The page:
4. Reduce absenteeism and turnover A trained employee is an employee who feels valued. They know that you believe in them and want them to succeed, and they are grateful for that. Western Fire Protection has graduated 21 apprentices since starting AFSA courses in 2007, and has maintained a retention rate of 85 percent. “Yes, the [AFSA] program does work,” attests Lyle Hall, “not only to educate but to build employee loyalty. Something that is becoming harder to find in today’s market.”

Apprentices tend to be loyal to the company that invested in them. Remember, an apprentice is with you because they want to be – they have made an active choice to learn on the job and they have made a commitment to the fire sprinkler industry.

5. Receive national recognition Once you decide to train an apprentice, you have plenty of options. “It’s easy to find training,” says Leslie Clounts. “But the quality and customization of AFSA’s apprentice training series distinguishes it from the rest.”

Apprentices who train through AFSA’s program are eligible to enter the prestigious National Apprenticeship Competition. The competition accepts hundreds of apprentices from all around the country who are eager to prove what they can do, and culminates in seven apprentices hanging pipe at AFSA’s Convention during the apprentice competition. The first place winner takes home a $5,000 cash prize, the second and third place winners take home $3,000 and $2,000 cash prizes respectively, and all four honorable mention winners take home $1,000 each. In addition to the prizes, each competitor’s company gets publicly recognized leading up to and during the convention.

“Western Fire Protection was fortunate enough to have an apprentice in the last two competitions,” says Lyle Hall. “While we didn’t bring home the gold, we did bring home a lot more than we had anticipated. After our first year at the apprentice competition we noticed an increase in our senior installers asking for more training and wanting to better themselves and take on more responsibility. There was more communication and passing of information and skills on the job site between the foreman and the apprentice. Having a competitor in the competition not only made us very proud but also showcased Western Fire Protection, opening networking doors and opportunities that we would never have been exposed to.”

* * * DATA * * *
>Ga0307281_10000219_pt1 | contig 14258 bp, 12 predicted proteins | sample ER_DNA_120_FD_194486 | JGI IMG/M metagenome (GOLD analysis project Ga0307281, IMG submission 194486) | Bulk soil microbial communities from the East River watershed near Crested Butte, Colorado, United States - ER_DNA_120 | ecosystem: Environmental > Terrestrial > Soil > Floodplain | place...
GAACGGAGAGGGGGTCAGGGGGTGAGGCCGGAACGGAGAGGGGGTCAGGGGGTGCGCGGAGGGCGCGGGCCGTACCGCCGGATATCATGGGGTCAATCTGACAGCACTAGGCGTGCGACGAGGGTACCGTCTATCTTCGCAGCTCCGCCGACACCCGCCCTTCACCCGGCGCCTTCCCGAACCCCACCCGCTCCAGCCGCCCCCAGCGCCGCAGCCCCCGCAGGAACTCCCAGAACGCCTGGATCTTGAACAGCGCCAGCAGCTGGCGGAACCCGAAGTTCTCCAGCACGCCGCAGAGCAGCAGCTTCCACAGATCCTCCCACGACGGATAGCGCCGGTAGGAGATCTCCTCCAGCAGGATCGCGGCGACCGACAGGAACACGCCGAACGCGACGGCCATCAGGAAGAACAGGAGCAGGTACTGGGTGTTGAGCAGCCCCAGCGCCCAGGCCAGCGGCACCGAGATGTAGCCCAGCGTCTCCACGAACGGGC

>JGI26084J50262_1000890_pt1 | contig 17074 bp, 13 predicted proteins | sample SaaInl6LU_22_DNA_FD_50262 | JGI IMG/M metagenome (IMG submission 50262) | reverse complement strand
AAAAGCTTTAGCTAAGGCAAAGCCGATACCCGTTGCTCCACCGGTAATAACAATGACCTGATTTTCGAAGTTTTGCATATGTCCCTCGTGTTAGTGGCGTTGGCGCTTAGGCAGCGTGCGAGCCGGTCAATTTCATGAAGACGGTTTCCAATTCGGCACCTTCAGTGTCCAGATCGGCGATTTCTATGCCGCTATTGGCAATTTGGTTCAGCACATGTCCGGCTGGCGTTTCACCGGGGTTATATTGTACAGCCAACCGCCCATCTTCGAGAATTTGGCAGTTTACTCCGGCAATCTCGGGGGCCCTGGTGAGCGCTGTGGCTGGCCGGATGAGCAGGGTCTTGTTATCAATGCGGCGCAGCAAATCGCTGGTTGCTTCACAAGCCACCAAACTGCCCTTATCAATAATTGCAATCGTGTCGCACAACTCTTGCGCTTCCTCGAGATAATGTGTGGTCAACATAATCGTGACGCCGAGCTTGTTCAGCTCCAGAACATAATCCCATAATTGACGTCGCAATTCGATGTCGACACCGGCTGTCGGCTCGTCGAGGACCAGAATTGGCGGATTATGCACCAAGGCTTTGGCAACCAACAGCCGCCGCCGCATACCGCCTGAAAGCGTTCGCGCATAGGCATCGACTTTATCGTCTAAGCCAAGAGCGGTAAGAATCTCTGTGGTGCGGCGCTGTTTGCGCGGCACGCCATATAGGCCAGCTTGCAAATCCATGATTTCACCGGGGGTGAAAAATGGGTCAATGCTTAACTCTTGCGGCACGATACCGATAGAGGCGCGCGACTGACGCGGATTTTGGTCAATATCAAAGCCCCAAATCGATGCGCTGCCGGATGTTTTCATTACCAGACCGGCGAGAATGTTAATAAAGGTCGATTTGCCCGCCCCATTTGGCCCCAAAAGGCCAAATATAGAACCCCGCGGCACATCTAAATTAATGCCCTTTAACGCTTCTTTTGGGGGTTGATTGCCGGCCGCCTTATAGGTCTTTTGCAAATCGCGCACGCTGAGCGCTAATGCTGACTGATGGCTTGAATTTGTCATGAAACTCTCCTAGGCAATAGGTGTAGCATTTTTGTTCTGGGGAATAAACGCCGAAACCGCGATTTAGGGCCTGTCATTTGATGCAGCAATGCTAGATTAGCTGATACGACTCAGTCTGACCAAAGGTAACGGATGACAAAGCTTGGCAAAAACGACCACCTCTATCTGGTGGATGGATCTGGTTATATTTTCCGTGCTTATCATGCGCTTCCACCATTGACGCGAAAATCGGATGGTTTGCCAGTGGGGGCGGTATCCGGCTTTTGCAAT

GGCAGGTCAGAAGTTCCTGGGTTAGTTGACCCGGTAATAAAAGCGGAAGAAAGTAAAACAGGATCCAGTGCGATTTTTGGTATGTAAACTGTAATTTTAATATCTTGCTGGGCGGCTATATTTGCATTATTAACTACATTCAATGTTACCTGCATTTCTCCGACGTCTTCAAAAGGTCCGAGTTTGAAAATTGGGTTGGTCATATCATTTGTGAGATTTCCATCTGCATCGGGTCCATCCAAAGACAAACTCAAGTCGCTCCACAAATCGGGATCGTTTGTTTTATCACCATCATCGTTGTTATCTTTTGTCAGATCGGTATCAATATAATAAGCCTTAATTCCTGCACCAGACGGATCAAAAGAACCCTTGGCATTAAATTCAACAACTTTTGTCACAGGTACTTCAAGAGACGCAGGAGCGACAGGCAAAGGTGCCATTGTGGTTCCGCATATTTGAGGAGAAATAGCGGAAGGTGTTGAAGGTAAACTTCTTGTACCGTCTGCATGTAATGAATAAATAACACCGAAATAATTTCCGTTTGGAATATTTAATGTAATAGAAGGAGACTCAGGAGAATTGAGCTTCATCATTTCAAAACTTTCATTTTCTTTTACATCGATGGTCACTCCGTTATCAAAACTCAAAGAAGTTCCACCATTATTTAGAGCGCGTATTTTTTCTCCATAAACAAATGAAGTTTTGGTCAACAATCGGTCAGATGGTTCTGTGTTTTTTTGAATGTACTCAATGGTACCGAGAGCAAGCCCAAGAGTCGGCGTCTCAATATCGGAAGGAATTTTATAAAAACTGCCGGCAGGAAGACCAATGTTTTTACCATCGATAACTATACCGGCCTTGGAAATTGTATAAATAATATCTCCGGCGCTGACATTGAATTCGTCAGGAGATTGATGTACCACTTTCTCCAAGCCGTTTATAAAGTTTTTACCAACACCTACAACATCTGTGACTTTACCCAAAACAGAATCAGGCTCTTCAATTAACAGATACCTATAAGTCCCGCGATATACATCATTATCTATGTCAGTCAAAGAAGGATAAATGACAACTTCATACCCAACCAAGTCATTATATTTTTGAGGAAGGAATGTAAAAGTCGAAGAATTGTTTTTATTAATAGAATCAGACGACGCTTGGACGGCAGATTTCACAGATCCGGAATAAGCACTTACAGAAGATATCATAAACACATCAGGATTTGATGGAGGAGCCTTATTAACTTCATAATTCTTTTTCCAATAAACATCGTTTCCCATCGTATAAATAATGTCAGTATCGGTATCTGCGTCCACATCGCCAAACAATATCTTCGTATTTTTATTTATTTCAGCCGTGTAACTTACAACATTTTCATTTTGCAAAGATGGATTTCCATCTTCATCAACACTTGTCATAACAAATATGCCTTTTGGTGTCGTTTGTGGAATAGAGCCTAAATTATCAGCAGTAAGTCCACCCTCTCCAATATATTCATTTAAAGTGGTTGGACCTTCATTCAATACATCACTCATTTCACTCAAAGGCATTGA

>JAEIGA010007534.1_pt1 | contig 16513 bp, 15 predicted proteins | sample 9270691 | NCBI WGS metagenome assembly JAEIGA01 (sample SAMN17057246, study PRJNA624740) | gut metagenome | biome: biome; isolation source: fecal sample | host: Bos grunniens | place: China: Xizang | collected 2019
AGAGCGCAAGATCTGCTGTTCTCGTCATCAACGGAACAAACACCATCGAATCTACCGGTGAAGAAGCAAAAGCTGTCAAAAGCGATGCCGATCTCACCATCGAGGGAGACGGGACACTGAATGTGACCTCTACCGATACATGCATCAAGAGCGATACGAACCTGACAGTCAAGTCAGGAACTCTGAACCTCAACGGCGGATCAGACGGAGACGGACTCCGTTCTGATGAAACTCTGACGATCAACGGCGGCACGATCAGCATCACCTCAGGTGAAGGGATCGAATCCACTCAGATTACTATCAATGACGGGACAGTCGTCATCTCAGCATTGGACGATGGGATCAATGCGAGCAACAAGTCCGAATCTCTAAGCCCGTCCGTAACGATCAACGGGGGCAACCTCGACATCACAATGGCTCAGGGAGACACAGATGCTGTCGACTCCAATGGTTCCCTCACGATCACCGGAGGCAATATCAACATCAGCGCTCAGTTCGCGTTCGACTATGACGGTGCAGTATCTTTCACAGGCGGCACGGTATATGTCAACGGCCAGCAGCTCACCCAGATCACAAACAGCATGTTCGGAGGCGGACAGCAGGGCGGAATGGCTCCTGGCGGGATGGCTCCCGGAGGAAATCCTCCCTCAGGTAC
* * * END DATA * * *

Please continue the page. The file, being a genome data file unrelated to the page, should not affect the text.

It comes down to this… Rod DiBona, vice president and co-owner of Rapid Fire Protection, Inc. in Rapid City, South Dakota and co-chair of AFSA’s A&E Committee, has heard the phrase too busy to train quite a lot in his time. “We have all heard this sentiment many times, whether actually said or implied,” says DiBona. “Each time the same picture pops into my head. It is a small cartoon with a guy that says ‘If I train my people they will leave!’ and the reply from the second man is ‘And if you don’t they will stay?’”

When put that way, putting off training seems ridiculous at best. Would you want an untrained worker on your team, especially if the only reason they will stay is because no one else will hire them?

“At the end of the day it is quite simple,” says DiBona. “We need to train our people so that they have opportunities to leave, but treat them so well that they have no desire to do so!”

If you are interested in learning more about the training and education that AFSA, visit firesprinkler.org and click the Education tab, or call 214-349-5965 and ask to speak to the Education Department.

Charlotte Johnson is a contributing author for the American Fire Sprinkler Association.